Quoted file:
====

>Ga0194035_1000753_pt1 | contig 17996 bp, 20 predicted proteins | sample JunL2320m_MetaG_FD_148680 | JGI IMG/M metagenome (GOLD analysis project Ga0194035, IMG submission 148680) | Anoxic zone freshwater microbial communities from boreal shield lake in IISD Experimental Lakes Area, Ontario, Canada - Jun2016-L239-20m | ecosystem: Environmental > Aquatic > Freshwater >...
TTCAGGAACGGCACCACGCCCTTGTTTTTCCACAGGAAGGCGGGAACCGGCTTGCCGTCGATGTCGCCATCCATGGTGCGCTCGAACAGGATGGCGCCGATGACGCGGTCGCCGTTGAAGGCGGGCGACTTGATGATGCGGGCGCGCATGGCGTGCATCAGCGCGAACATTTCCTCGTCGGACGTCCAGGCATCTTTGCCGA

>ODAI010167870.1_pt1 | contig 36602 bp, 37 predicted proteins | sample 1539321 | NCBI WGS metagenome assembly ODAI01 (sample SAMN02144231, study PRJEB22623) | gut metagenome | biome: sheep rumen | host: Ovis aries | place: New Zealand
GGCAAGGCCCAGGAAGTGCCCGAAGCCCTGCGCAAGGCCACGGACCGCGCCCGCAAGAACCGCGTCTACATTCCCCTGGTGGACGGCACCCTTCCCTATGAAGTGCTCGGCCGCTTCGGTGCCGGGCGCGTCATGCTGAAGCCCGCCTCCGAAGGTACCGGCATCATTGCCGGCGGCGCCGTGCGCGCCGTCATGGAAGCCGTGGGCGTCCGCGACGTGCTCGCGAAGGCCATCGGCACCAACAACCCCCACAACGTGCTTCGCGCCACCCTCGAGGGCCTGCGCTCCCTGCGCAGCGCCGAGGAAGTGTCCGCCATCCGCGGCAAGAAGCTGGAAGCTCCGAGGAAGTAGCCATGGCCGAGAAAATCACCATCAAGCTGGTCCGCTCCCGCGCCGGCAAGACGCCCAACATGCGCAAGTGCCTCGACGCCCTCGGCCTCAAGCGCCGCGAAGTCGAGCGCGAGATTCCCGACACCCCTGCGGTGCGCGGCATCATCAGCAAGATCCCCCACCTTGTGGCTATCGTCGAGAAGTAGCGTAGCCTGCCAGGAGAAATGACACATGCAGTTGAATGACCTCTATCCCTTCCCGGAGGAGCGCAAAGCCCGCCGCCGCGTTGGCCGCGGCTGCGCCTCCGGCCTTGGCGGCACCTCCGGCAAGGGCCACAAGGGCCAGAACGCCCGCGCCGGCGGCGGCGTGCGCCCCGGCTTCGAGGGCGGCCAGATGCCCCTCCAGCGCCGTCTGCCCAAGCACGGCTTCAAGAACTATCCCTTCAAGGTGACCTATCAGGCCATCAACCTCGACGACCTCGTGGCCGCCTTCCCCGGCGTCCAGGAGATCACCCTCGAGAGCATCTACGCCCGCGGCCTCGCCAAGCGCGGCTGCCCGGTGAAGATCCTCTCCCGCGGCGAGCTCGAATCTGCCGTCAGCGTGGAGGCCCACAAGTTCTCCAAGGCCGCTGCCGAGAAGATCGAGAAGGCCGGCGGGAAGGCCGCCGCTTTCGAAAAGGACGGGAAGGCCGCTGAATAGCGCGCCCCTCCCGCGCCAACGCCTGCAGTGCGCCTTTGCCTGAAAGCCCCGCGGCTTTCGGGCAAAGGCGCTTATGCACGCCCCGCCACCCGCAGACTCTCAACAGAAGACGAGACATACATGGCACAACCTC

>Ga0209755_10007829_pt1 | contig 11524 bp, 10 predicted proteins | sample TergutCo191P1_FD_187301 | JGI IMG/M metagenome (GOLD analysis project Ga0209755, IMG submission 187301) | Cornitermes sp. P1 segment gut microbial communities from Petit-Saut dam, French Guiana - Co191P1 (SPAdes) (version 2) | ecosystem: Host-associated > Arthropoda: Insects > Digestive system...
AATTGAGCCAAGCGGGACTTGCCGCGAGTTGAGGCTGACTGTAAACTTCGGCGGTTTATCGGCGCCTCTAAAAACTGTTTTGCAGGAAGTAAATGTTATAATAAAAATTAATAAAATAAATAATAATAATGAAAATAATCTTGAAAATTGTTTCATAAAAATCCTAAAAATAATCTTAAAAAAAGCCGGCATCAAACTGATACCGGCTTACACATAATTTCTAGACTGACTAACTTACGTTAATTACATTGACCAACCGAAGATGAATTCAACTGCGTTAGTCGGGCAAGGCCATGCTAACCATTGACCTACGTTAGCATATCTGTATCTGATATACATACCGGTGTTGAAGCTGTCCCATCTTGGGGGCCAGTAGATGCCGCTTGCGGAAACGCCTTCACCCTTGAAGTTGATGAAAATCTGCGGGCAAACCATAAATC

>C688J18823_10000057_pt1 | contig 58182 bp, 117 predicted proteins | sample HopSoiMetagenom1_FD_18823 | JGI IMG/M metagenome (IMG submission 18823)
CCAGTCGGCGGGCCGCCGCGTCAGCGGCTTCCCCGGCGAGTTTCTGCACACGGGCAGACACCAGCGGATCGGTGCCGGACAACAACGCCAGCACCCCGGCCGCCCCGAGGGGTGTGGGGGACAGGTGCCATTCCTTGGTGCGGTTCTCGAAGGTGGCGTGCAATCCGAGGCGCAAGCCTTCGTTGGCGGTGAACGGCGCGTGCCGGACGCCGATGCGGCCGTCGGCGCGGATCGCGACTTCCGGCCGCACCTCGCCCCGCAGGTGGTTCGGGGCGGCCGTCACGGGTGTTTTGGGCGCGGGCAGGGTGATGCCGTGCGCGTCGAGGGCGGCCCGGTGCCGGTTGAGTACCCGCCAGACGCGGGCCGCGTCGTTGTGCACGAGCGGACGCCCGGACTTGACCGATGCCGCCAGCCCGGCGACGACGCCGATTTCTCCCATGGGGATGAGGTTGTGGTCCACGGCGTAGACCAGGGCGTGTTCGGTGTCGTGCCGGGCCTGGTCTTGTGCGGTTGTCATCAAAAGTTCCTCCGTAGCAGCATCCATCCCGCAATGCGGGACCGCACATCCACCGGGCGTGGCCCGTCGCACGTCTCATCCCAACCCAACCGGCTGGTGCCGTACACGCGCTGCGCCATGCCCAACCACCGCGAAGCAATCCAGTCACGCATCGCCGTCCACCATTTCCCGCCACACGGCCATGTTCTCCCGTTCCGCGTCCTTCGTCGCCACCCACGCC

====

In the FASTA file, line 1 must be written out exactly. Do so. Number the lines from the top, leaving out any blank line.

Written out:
>Ga0194035_1000753_pt1 | contig 17996 bp, 20 predicted proteins | sample JunL2320m_MetaG_FD_148680 | JGI IMG/M metagenome (GOLD analysis project Ga0194035, IMG submission 148680) | Anoxic zone freshwater microbial communities from boreal shield lake in IISD Experimental Lakes Area, Ontario, Canada - Jun2016-L239-20m | ecosystem: Environmental > Aquatic > Freshwater >...